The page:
The Central Bank of Montenegro (CBCG) plans to develop a central bank digital currency (CBDC) pilot with blockchain provider Ripple.
On April 11, the Central Bank of Montenegro stated that it has inked a deal with Ripple to establish a strategy and pilot program for a Montenegrin digital currency in the form of a central bank digital currency, also known as a stablecoin. Despite not being a member of the Eurozone, the nation has used the euro as its currency since its introduction in 2002.
The central bank will identify the practical use of a national stablecoin and create a design to replicate its circulation as part of the pilot, Ripple stated on Tuesday.
In a statement, Central Bank of Montenegro Governor Radoje ugi stated that the central bank would analyze the advantages and risks that CBDCs or national stablecoins could pose in terms of the availability of electronic means of payment, security, efficiency, regulatory compliance, and, most importantly, the protection of end users’ rights and privacy.
He added: “As a central bank committed to following modern national banking trends, the Central Bank of Montenegro is actively ensuring it maintains an efficient financial system.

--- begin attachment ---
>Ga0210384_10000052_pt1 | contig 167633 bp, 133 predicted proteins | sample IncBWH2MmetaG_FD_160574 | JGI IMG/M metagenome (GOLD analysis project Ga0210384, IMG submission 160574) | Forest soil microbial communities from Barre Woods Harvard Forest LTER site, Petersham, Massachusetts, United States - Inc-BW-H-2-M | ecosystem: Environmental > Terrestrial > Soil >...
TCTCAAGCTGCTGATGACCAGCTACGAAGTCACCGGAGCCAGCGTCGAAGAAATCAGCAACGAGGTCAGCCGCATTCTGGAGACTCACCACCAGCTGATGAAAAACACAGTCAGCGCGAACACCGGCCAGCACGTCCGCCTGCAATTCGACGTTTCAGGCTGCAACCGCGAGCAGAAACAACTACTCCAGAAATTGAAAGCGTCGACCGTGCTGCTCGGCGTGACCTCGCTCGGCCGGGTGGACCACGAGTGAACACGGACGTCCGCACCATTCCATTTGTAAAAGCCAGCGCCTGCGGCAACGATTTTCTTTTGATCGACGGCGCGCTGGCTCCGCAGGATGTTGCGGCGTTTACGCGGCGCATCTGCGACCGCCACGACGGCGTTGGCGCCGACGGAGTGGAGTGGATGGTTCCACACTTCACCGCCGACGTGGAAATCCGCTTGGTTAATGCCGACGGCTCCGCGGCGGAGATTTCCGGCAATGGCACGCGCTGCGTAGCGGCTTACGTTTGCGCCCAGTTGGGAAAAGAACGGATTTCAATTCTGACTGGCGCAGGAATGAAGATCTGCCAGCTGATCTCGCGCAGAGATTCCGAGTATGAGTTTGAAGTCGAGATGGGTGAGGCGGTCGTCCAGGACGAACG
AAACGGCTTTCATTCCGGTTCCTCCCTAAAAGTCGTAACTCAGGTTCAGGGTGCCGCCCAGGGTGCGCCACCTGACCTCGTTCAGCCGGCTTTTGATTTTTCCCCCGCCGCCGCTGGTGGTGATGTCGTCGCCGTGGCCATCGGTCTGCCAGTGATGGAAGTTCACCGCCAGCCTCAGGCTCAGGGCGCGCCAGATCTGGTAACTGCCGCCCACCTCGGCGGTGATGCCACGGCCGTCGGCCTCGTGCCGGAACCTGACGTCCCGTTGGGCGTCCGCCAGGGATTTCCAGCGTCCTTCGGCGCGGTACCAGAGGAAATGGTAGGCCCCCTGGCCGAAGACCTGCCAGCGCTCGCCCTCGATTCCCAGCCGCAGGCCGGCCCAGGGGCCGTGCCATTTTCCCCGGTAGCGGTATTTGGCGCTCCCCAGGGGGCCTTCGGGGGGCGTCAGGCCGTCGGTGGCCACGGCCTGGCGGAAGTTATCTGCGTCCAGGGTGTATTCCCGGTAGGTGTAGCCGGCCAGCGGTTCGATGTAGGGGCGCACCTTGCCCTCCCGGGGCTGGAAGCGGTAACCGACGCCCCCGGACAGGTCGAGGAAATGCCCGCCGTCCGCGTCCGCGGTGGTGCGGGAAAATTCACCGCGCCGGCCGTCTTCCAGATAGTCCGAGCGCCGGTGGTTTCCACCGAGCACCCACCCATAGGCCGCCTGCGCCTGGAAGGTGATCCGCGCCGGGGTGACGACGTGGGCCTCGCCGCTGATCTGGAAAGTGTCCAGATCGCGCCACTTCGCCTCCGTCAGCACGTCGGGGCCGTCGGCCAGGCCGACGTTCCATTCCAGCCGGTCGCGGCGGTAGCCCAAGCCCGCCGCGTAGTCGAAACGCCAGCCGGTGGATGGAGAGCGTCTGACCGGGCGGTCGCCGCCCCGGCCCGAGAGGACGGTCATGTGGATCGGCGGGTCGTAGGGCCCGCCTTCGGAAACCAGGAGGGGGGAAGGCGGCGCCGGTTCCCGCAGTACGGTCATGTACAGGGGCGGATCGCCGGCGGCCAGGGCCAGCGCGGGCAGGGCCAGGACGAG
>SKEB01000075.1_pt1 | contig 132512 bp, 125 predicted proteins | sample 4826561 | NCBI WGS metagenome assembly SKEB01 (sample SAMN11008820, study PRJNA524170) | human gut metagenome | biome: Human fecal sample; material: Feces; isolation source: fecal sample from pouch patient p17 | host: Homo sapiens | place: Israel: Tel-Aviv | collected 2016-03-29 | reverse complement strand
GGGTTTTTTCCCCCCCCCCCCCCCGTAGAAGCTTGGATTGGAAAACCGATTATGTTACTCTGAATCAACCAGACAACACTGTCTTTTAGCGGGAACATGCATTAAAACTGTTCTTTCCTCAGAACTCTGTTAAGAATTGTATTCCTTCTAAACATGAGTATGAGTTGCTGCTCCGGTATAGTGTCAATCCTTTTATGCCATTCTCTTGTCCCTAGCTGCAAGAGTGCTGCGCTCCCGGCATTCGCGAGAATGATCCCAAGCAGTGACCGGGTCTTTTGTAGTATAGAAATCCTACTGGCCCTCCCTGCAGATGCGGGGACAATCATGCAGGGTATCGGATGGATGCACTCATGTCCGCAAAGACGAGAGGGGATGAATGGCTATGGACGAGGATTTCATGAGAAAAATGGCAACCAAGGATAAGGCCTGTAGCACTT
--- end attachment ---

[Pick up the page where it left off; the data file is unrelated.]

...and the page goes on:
In a tweet from the World Economic Forum Davos in January, Montenegrin Prime Minister Dritan Abazovic initially revealed the imminent cooperation between Ripple and the Montenegrin Central Bank.
According to James Wallis, RippleX’s vice president for central bank relations and CBDCS, a sandbox stage is planned to put the future digital currency into circulation under controlled conditions. They will collaborate closely with the Central Bank to identify use cases, important success criteria, and timescales. He also stated that the project will commence this month.
Montenegro Joins List of Countries Exploring CBDC
Over 100 nations are investigating the creation of a CBDC – a digital version of central bank money for public usage – with several already entering a practical phase. Montenegro is a member of the European Union (EU) and a member of the eurozone, therefore it would adopt a digital euro if the European Central Bank (ECB) issued one. The ECB is scheduled to make a decision on whether to do so later this year.